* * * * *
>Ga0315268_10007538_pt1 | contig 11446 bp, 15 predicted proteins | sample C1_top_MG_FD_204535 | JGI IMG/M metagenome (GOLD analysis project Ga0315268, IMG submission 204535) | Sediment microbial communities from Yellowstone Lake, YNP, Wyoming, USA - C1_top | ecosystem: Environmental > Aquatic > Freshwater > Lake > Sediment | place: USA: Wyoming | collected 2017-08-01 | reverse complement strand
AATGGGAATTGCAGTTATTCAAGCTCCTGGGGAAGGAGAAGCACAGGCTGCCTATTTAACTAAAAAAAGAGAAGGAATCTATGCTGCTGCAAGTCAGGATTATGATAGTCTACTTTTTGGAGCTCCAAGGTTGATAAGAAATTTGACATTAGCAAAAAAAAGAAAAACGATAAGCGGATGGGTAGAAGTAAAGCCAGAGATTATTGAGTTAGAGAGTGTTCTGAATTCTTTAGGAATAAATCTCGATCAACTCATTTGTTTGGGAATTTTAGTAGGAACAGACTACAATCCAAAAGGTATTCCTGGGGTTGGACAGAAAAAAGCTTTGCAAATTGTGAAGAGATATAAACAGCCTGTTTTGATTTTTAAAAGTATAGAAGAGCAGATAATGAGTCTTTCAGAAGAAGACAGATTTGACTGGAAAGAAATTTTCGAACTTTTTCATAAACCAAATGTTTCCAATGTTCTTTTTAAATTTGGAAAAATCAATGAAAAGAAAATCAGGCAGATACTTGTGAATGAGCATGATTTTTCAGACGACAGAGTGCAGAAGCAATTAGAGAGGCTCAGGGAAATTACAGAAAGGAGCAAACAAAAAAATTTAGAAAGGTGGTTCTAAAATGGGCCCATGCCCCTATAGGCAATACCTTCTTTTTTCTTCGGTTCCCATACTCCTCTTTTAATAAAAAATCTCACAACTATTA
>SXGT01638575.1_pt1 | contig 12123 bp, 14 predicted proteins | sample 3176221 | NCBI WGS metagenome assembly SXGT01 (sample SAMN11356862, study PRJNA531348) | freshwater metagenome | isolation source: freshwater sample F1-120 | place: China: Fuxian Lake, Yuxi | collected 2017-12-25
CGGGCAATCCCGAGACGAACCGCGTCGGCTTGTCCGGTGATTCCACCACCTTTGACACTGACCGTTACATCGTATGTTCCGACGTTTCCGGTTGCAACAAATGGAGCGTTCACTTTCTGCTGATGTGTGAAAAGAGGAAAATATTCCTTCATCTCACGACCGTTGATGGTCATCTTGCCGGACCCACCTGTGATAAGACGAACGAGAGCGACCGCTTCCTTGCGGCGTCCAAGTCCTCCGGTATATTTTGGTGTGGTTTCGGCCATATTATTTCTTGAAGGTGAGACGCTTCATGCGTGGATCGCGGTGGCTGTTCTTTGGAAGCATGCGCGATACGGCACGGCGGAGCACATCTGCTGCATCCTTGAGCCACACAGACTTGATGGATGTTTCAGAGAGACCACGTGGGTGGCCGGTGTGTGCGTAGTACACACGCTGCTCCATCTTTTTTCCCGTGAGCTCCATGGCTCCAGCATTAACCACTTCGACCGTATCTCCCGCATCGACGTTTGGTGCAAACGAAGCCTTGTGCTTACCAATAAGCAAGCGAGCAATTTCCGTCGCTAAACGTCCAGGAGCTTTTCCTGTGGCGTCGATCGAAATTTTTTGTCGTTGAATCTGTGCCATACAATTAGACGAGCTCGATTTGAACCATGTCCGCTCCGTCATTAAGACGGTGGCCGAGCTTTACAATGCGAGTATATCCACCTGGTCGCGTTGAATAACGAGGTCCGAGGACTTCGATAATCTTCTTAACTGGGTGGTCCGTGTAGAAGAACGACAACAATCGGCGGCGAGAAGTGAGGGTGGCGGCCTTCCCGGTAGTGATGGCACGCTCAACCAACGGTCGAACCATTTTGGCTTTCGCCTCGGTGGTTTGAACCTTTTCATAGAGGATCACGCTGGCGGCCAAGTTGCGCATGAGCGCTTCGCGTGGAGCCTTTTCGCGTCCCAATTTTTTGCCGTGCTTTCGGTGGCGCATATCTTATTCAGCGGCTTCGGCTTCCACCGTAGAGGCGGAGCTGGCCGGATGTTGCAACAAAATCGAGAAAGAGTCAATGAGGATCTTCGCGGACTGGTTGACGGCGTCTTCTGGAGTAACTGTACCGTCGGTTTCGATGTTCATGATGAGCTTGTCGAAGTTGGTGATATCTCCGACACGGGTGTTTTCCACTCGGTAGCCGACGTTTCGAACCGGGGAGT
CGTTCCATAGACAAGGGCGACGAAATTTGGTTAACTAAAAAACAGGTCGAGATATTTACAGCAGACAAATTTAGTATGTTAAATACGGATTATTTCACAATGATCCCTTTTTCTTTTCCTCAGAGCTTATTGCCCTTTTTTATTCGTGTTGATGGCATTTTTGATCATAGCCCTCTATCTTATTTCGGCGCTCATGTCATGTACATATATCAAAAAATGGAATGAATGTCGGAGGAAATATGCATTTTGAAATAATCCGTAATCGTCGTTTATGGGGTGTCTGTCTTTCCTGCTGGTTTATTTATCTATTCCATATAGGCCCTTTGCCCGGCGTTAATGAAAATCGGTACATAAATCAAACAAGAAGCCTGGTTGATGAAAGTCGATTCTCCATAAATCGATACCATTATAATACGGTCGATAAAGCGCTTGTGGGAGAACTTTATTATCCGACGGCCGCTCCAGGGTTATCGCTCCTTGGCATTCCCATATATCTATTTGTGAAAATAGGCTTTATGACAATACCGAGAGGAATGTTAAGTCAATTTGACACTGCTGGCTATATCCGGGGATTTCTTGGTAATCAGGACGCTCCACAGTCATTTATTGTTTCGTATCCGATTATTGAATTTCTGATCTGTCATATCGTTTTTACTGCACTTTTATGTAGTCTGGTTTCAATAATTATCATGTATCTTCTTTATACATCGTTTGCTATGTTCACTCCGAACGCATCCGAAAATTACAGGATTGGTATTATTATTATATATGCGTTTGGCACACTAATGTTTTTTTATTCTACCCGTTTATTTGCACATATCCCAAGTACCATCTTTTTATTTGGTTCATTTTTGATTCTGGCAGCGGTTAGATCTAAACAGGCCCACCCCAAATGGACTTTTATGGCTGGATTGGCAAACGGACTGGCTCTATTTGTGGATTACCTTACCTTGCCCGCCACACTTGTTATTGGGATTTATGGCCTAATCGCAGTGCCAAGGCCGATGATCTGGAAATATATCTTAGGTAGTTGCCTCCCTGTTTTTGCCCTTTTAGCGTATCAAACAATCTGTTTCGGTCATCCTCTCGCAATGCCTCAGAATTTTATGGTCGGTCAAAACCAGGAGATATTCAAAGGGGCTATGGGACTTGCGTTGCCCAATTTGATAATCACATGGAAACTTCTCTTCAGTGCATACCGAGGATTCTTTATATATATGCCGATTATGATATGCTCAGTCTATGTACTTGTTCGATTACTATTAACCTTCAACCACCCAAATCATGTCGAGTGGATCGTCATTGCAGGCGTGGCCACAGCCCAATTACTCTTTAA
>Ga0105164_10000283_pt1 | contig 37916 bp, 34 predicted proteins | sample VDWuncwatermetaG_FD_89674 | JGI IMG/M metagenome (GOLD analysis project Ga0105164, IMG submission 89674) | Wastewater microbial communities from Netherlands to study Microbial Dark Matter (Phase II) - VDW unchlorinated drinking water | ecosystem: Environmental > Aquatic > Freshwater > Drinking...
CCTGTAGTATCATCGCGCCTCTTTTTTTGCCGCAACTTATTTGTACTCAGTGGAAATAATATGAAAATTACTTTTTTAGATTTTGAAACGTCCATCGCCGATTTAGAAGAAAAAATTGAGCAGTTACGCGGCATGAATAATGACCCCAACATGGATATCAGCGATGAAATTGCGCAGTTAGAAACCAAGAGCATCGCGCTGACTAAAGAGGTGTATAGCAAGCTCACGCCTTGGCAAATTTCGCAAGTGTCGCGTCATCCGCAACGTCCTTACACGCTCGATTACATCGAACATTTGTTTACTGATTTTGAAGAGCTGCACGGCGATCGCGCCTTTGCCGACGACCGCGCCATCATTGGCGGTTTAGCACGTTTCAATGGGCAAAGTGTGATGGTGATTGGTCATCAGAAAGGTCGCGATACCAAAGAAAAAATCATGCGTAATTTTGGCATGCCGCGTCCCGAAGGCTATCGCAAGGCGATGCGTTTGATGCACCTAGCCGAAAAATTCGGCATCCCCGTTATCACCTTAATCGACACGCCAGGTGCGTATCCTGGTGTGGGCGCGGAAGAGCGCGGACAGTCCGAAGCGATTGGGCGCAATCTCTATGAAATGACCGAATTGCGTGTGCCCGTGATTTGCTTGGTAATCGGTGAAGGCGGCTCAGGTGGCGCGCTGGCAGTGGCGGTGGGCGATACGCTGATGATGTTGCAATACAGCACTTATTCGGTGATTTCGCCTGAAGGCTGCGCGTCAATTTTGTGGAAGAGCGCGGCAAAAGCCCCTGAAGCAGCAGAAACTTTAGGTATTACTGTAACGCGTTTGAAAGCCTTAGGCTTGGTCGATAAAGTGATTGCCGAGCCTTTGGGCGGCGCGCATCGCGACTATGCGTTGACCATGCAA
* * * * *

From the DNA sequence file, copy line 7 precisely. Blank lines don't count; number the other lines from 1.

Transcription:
CCTGTAGTATCATCGCGCCTCTTTTTTTGCCGCAACTTATTTGTACTCAGTGGAAATAATATGAAAATTACTTTTTTAGATTTTGAAACGTCCATCGCCGATTTAGAAGAAAAAATTGAGCAGTTACGCGGCATGAATAATGACCCCAACATGGATATCAGCGATGAAATTGCGCAGTTAGAAACCAAGAGCATCGCGCTGACTAAAGAGGTGTATAGCAAGCTCACGCCTTGGCAAATTTCGCAAGTGTCGCGTCATCCGCAACGTCCTTACACGCTCGATTACATCGAACATTTGTTTACTGATTTTGAAGAGCTGCACGGCGATCGCGCCTTTGCCGACGACCGCGCCATCATTGGCGGTTTAGCACGTTTCAATGGGCAAAGTGTGATGGTGATTGGTCATCAGAAAGGTCGCGATACCAAAGAAAAAATCATGCGTAATTTTGGCATGCCGCGTCCCGAAGGCTATCGCAAGGCGATGCGTTTGATGCACCTAGCCGAAAAATTCGGCATCCCCGTTATCACCTTAATCGACACGCCAGGTGCGTATCCTGGTGTGGGCGCGGAAGAGCGCGGACAGTCCGAAGCGATTGGGCGCAATCTCTATGAAATGACCGAATTGCGTGTGCCCGTGATTTGCTTGGTAATCGGTGAAGGCGGCTCAGGTGGCGCGCTGGCAGTGGCGGTGGGCGATACGCTGATGATGTTGCAATACAGCACTTATTCGGTGATTTCGCCTGAAGGCTGCGCGTCAATTTTGTGGAAGAGCGCGGCAAAAGCCCCTGAAGCAGCAGAAACTTTAGGTATTACTGTAACGCGTTTGAAAGCCTTAGGCTTGGTCGATAAAGTGATTGCCGAGCCTTTGGGCGGCGCGCATCGCGACTATGCGTTGACCATGCAA